By Liam Alastair Crouse
The future of any language is in its people. The degree to which they identify with it, use it, cherish it and pass it on determines a language’s vitality.
On Friday morning before work, I posted an abridged-for-twitter thread, detailing how I had come to the Gaelic language, as an American new speaker, now living in a Gaelic-speaking community in the Western Isles of Scotland.
I was incised not only by the article that had appeared in the Herald last week (which I’ll admit I didn’t read – I didn’t need too), but by the other recent attacks on the language and its speakers. How a Gaelic school in Skye might be seen as divisive… I can only lament.
How to write an anti #Gaelic article for the Herald.
1. Write an angry letter to your ex.
2. Replace his/her name with “Gaelic”.
3. Blend the letter.
4. Stick it back together in any random order.
5. Phone the Herald. Enjoi yah dollaz.
— The Daily Gael (@DailyGael) April 29, 2018
#IsMiseGàidhlig (#IamGaelic) sought to humanise a minority which is relentlessly downtrodden by the media. For every one positive news story, there are two negative ones. I’ve been a Gaelic speaker now for a decade – a third of my life – and I have experienced first-hand how the constant diatribe runs you down. It’s the same technique used to deter and supress other minorities through the centuries. I take strength from many Gaels I have known who endured much worse, for much longer.
#IsMiseGàidhlig I was raised with Gaelic (despite my grandmother actively discouraging my mother as thought it would hold me back, her opinion changed though), live in a Gaelic speaking community, freelance for @bbcalba, on @bordnagaidhlig1 What would I be doing without Gaelic?
— Domhnall Macsween (@sweenyness) April 28, 2018
#IsMiseGàidhlig I took Gaelic as an 'extra', part of a wider Modern Languages curriculum at @aberdeenuni. It soon took over. Three degrees later, I have three Gaelic books in print. I live in #Edinburgh where I now teach the language. Learning it was the best choice I ever made.
— Marcas Mac an T (@Marcas_Mac) April 28, 2018
In the UK, where other minority characteristics have received protection in legislation – race, religion, sex, sexual orientation – language has not. The idea, I suppose, is that I could just choose tomorrow to drop Gaelic and go back to being an expat American, and all would be fine. Language isn’t an inflexible characteristic like race is, right? I think the readers may disagree.
It's more than a language It's our heritage; our culture; our spirit; our heart and our soul. As we bring the curtain down on our time bearing the torch, other bands and artists must take on the mantle. And they will – the future of the Gael is in safe hands. #IsMiseGàidhlig
— Runrig (@Runrig1973) April 28, 2018
In my tread, I called on politicians to include language as a protected characteristic in equality and hate-speech legislation. I sought to evidence why a move is necessary. It soon caught on, trending throughout Scotland, with other speakers – from native speakers to the GME parent to MSPs – joining into the profound dialogue.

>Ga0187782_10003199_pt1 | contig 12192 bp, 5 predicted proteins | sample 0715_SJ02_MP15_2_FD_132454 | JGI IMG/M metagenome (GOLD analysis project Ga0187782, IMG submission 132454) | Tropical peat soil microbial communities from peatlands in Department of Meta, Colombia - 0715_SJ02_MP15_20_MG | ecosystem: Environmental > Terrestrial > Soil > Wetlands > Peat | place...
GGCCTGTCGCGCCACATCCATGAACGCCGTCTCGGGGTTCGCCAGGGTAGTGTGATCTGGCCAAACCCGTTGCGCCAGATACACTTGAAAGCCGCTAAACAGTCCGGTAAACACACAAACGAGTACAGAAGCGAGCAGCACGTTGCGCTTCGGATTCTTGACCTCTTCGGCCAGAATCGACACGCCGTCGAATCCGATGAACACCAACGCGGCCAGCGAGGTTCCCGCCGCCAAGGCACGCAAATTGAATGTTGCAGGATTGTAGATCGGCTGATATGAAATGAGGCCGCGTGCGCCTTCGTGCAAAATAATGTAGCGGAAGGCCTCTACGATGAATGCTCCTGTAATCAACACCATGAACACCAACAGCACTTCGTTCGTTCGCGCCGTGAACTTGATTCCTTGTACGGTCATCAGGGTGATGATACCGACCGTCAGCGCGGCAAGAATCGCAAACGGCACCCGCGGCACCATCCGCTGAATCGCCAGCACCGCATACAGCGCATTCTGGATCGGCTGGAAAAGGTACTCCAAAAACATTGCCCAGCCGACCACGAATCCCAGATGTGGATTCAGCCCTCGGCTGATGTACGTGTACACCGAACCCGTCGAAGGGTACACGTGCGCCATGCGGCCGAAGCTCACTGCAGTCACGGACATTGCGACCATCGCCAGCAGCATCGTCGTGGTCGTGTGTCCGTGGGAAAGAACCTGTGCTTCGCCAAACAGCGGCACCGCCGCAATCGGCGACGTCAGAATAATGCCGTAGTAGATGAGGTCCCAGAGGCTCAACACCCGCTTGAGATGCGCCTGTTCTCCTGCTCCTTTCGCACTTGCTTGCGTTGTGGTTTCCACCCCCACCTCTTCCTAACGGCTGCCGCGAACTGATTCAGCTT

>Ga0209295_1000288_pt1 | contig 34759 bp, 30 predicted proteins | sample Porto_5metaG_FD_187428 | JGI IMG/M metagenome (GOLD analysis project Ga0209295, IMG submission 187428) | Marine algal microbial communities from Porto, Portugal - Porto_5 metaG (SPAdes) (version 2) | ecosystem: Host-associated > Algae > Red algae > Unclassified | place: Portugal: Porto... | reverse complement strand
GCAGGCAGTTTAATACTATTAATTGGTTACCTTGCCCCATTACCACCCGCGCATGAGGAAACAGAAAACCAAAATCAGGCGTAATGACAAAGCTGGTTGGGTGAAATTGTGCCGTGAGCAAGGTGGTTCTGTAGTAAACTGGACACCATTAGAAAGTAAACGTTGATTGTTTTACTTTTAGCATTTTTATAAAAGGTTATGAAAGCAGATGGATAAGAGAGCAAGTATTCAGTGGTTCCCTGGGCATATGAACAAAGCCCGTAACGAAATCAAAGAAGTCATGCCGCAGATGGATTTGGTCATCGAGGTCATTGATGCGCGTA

Singapore-born Cantonese Chinese. I started learning Gàidhlig in 2012. The experiences it has given me both here and in Scotland have enriched my view of the world and made me who I am. Now awaiting the day to head back to the heartland to put this gift to use. #IsmiseGàidhlig
— law.chiyan (@law_chiyan) April 28, 2018
My mum is a native Gaelic speaker – I took my oath in the Scottish Parliament in Gaelic so that she could be there, even though she couldn’t. I only have a wee bit of Gaelic but I have plenty commands, endearments (& swears – tha mi duilich mum ?) #IsMiseGàidhlig
— Maree Todd MSP (@MareeToddMSP) April 28, 2018
#IsMiseGàidhlig celebrates the diversity and strength of a modern, indigenous language in Scotland. There were participants from all over the globe and more than once it caused my eyes to well with pride. I can only hope that speakers are fortified by the campaign. If the future of a language is its people – if we are the future of Gaelic, then let us be emboldened for the coming task.
Cuimhnichibh gur sluagh sibh; is cumaibh suas ur còir.
A Scots speaker growin up on the heilan line, ma Scots dialect's affae heich in Gaelic lanewirds an grammar, an nearhaun aw wir place names is fae the Gaelic. Tho a lairner stull, iss B'nuil man says #ismisegàidhlig
— Michael Dempster (@DrMDempster) April 28, 2018
I started learning Gaelic at Glasgow University in 1994. Gaelic is a beautiful, dynamic, modern language with an incredible richness of expression. In my spare time I am also a sheep. #IsMiseGaidhlig pic.twitter.com/cEZsoykypH
— The Daily Gael (@DailyGael) April 28, 2018
— Kirsteen MacKenzie (@kirsteenMM) April 28, 2018
Raised in South Uist in a Gaelic speaking family that has been Gaelic for many centuries, (never English speaking) so although our kids are Edinburgh-born, they are Gaelic native speakers and I don't want to be responsible for ending Gaelic at my generation! #IsMiseGàidhlig
— Kenny Beaton (@coinneachpeutan) April 28, 2018
French is a tongue I got from my mother, but Gaelic is a gift from my kids. #IsMiseGàidhlig
— buidheag (@ABhuidheag) April 28, 2018